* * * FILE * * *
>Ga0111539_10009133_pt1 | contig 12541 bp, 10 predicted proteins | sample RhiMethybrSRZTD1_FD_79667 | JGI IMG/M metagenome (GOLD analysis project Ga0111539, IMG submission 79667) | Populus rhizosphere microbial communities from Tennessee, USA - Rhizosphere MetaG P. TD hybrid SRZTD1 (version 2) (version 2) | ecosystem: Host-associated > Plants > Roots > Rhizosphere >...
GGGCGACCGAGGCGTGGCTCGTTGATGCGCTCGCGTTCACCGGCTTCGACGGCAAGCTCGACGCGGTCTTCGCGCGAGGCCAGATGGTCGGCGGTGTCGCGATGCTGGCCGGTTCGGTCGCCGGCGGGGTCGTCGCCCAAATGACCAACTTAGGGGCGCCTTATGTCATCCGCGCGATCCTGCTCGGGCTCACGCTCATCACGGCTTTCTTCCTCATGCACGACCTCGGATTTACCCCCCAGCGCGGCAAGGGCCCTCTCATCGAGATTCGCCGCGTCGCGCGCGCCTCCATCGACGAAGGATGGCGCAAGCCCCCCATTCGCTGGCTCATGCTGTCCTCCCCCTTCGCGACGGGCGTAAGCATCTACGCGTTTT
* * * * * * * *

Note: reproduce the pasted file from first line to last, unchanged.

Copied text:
>Ga0111539_10009133_pt1 | contig 12541 bp, 10 predicted proteins | sample RhiMethybrSRZTD1_FD_79667 | JGI IMG/M metagenome (GOLD analysis project Ga0111539, IMG submission 79667) | Populus rhizosphere microbial communities from Tennessee, USA - Rhizosphere MetaG P. TD hybrid SRZTD1 (version 2) (version 2) | ecosystem: Host-associated > Plants > Roots > Rhizosphere >...
GGGCGACCGAGGCGTGGCTCGTTGATGCGCTCGCGTTCACCGGCTTCGACGGCAAGCTCGACGCGGTCTTCGCGCGAGGCCAGATGGTCGGCGGTGTCGCGATGCTGGCCGGTTCGGTCGCCGGCGGGGTCGTCGCCCAAATGACCAACTTAGGGGCGCCTTATGTCATCCGCGCGATCCTGCTCGGGCTCACGCTCATCACGGCTTTCTTCCTCATGCACGACCTCGGATTTACCCCCCAGCGCGGCAAGGGCCCTCTCATCGAGATTCGCCGCGTCGCGCGCGCCTCCATCGACGAAGGATGGCGCAAGCCCCCCATTCGCTGGCTCATGCTGTCCTCCCCCTTCGCGACGGGCGTAAGCATCTACGCGTTTT